- Suit and Tie, Sequester Style (Parody)
- Weekly W(h)ine with Stub 2-10
- Weekly W(h)ine with Stub 2-09
- Weekly W(h)ine with Stub 2-08
- Weekly W(h)ine with Stub 2-07
- Call Me Maybe- Kim Jong Un Style!
- Weekly W(h)ine with Stub 2-06
- Weekly W(h)ine with Stub 2-05
- Weekly W(h)ine with Stub 2-04
- Weekly W(h)ine with Stub 2-03
- Weekly W(h)ine with Stub 2-02
- Weekly W(h)ine with Stub 2-01
- The Twelve Wines of Christmas
- Weekly W(h)ine with Stub 1-10
- Weekly W(h)ine with Stub 1-09
- Weekly W(h)ine with Stub 1-08
- CorkEnvy Town Hall 2012
- Weekly W(h)ine with Stub 1-07
- Weekly W(h)ine with Stub 1-06
- Weekly W(h)ine with Stub 1-05
- Weekly W(h)ine with Stub 1-04
- Weekly W(h)ine with Stub 1-03
- Weekly W(h)ine with Stub 1-02
- Weekly W(h)ine with Stub 1-01
- Northwest Adventure
- Northwest Adventure Trailer
- Sample Policy
- Buy CorkEnvy Stuff
Memorial Day weekend is the unofficial start of summer and a three-day weekend for most. We gather family and friends together for cookouts, take the boat to the lake for the first outing of the season, head to the beach, or do that landscaping project we’ve been putting off all spring.
The Rib and I will spend the day with Aphrodite lounging on the beach, cooling off in the pool, throwing something on the grill for dinner, and probably enjoying an adult beverage or two; but before I do all that, I wanted to take a few minutes to reflect on the day set aside for remembering the brave men and women who have gone to war and never returned.
As I sit listening to the crashing ocean waves, I try to remember the people that should be remembered today. I (thankfully) don’t have a long list of people that I knew personally to remember on Memorial Day. My dad’s cousin died in Vietnam, cutting short a life of promise on the baseball field with the Houston Astros; The Rib’s great uncle died during the invasion of Normandy, leaving a widow that would become a beloved, influential figure in my father-in-law’s life; a cousin of a good friend of mine growing up died in Iraq and, while I only knew him tangentially, to my knowledge, he is the only service member from my hometown to perish during the conflicts of the past decade.
I also think of the random names and faces of Soldiers, Sailors, Airmen, and Marines that I’ve seen published or flashed across a television screen over the last nine years, leaving widows, parents, children, and service buddies to wonder why and what could have become of lives cut short in the service of country. I think about all that, yet somehow, my mind keeps going back to a particular active duty veteran of operations in Iraq.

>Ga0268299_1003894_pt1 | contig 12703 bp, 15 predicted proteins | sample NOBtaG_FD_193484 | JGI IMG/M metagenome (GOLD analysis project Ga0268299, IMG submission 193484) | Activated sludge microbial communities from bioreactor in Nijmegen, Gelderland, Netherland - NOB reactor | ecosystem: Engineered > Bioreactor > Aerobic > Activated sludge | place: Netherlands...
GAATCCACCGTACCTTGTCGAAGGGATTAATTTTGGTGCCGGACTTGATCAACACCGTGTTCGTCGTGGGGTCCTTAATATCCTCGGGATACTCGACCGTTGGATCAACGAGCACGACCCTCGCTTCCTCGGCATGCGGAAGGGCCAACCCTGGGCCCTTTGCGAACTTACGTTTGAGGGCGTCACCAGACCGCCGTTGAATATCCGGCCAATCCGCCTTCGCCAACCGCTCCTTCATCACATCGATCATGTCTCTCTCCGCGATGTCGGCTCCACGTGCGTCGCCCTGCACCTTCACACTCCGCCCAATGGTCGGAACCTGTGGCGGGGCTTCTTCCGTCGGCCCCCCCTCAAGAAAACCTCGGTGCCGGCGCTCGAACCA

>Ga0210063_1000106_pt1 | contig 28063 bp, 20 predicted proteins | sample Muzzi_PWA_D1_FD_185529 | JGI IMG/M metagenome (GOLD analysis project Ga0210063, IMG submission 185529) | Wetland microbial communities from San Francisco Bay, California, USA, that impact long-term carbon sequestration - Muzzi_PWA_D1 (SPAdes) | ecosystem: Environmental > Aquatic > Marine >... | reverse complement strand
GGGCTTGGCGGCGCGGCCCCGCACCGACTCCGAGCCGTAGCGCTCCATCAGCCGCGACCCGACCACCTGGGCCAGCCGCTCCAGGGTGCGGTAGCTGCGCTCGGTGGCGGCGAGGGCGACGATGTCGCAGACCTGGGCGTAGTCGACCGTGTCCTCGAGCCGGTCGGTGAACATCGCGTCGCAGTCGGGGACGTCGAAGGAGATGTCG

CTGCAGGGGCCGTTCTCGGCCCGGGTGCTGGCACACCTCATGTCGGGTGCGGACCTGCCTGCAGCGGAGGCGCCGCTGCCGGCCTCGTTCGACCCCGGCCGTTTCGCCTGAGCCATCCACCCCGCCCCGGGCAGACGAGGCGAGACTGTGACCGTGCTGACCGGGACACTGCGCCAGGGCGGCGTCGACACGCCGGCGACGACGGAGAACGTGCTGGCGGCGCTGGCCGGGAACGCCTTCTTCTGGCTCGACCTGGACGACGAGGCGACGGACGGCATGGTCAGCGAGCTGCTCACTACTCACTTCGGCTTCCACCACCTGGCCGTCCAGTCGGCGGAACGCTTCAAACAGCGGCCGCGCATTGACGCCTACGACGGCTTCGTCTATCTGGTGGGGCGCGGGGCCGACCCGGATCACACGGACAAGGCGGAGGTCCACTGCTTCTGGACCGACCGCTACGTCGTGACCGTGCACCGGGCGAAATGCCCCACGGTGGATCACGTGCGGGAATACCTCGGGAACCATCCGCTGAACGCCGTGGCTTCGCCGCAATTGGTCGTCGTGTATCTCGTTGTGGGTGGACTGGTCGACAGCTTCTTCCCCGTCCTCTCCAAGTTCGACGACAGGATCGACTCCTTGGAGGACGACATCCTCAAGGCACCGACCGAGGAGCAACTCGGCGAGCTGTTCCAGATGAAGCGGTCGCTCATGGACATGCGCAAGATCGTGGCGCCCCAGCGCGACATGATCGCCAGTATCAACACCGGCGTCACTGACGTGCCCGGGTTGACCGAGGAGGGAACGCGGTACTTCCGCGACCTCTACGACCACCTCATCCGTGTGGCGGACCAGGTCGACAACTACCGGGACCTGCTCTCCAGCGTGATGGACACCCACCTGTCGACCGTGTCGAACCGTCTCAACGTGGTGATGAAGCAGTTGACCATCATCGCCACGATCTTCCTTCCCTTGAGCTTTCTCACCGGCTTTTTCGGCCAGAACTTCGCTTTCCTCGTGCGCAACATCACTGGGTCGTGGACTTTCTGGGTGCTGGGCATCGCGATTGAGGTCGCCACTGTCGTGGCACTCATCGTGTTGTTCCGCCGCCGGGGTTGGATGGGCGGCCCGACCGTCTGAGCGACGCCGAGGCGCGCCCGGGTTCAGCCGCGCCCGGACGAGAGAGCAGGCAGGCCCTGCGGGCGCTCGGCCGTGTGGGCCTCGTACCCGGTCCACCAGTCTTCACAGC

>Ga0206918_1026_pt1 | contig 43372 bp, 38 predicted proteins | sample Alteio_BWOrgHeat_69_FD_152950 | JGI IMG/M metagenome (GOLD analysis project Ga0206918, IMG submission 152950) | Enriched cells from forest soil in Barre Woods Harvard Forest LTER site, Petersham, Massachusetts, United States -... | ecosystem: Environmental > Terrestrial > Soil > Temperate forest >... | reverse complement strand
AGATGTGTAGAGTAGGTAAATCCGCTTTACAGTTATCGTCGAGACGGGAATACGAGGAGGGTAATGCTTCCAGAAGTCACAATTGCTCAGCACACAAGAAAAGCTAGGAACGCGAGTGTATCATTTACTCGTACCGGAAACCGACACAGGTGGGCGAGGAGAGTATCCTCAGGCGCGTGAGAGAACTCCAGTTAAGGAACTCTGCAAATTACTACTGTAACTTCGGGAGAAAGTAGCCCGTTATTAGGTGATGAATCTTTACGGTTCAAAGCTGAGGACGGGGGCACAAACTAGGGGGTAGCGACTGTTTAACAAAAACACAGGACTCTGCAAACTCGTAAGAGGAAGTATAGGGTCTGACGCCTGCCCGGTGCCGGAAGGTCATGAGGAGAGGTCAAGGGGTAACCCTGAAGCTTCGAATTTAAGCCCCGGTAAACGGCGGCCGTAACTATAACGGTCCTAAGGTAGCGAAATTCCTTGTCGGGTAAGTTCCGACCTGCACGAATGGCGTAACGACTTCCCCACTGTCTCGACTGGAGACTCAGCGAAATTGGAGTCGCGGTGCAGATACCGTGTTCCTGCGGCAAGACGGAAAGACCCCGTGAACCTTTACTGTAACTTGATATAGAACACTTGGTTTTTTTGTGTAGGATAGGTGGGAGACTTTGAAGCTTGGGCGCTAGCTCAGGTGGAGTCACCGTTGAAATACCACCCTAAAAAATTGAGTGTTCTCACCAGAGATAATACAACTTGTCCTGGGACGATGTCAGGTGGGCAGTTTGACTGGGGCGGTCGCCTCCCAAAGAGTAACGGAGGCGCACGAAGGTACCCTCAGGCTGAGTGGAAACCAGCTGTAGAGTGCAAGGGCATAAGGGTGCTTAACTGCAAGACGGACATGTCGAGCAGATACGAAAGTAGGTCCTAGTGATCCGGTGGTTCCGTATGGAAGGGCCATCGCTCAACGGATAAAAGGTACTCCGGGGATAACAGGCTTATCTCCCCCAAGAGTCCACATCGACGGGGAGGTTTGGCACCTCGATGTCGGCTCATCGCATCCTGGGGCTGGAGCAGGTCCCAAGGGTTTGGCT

Over the last year or so while operating the “Garage Bar at CorkEnvy,” I’ve had the opportunity to get to know some great folks in my neighborhood. Many of them are former or active duty service members. During any given “impromptu” gathering in our garage/driveway, there are at least two branches of our armed forces represented. Larger, planned neighborhood events bring active duty or former members of every service branch.
The one guy I’m thinking about most today is an active duty Army Staff Sergeant I’ve had the pleasure and honor to get to know very well over the last year or so. He completed several tours of duty in Iraq and now works with the Wounded Warrior Project. His deployments give him a common experience and a perspective that lends him credibility, provides a place from which compassion flows easily, and drives him to consistently go above and beyond while helping his wounded brothers and sisters in arms transition from military service and realize their full potential. I couldn’t think of a better man to help these heroes face their challenges.
Many of the men and women my friend works with are amputees, burn victims, or have other obvious physical ailments. Many of these Wounded Warriors, however, suffer from injuries that are not necessarily “visible”—mostly traumatic brain injury and/or severe post-traumatic stress disorder.
The greatest thing about this guy, though—at least as far as the work he does? He doesn’t really think his “above and beyond” efforts are anything special—everything he does to help these men and women is done with a pure heart and a burning desire to take care of those that weren’t as fortunate as he was to get back relatively unscathed from one or more tour(s) of duty in hostile environments. He does this work with passion because he cares about the mission and the people he helps. He does it in memory of his fallen buddies. He does it because he can—unlike so many of the men and women he served with during his deployments.
I think of my buddy and his work today because there is no better way to honor the memory of fallen service members than to take care of the ones that are still with us. It is through these Warriors (Wounded or otherwise) that the service legacy of our fallen military men and women lives on.
As we start our day today, The Rib and I salute the memory of fallen military members during times of war—particularly those that served in the United States Marine Corps, who provided a legacy of strength, loyalty, honor, and esprit de corps in which we both cherish our small part as former active duty Marine Corps Sergeants. Fair winds and following seas…
Stub (& The Rib)